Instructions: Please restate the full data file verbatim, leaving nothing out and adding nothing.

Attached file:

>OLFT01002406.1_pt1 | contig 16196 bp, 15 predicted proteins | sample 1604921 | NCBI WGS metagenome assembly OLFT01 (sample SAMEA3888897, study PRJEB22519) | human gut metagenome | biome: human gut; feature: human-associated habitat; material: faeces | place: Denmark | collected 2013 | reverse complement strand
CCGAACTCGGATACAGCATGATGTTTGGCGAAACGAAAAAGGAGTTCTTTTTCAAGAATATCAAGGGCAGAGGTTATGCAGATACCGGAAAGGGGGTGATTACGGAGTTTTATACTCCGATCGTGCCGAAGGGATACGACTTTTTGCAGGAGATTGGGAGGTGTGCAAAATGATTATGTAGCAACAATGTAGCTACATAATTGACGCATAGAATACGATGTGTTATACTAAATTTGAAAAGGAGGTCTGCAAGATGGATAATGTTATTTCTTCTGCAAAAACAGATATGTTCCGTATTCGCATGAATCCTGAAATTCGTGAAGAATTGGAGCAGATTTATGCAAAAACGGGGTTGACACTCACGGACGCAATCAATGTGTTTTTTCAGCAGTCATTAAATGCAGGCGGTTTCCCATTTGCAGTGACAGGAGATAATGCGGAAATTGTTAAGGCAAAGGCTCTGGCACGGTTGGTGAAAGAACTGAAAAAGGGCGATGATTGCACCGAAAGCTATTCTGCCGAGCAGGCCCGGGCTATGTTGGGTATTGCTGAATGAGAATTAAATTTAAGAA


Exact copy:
>OLFT01002406.1_pt1 | contig 16196 bp, 15 predicted proteins | sample 1604921 | NCBI WGS metagenome assembly OLFT01 (sample SAMEA3888897, study PRJEB22519) | human gut metagenome | biome: human gut; feature: human-associated habitat; material: faeces | place: Denmark | collected 2013 | reverse complement strand
CCGAACTCGGATACAGCATGATGTTTGGCGAAACGAAAAAGGAGTTCTTTTTCAAGAATATCAAGGGCAGAGGTTATGCAGATACCGGAAAGGGGGTGATTACGGAGTTTTATACTCCGATCGTGCCGAAGGGATACGACTTTTTGCAGGAGATTGGGAGGTGTGCAAAATGATTATGTAGCAACAATGTAGCTACATAATTGACGCATAGAATACGATGTGTTATACTAAATTTGAAAAGGAGGTCTGCAAGATGGATAATGTTATTTCTTCTGCAAAAACAGATATGTTCCGTATTCGCATGAATCCTGAAATTCGTGAAGAATTGGAGCAGATTTATGCAAAAACGGGGTTGACACTCACGGACGCAATCAATGTGTTTTTTCAGCAGTCATTAAATGCAGGCGGTTTCCCATTTGCAGTGACAGGAGATAATGCGGAAATTGTTAAGGCAAAGGCTCTGGCACGGTTGGTGAAAGAACTGAAAAAGGGCGATGATTGCACCGAAAGCTATTCTGCCGAGCAGGCCCGGGCTATGTTGGGTATTGCTGAATGAGAATTAAATTTAAGAA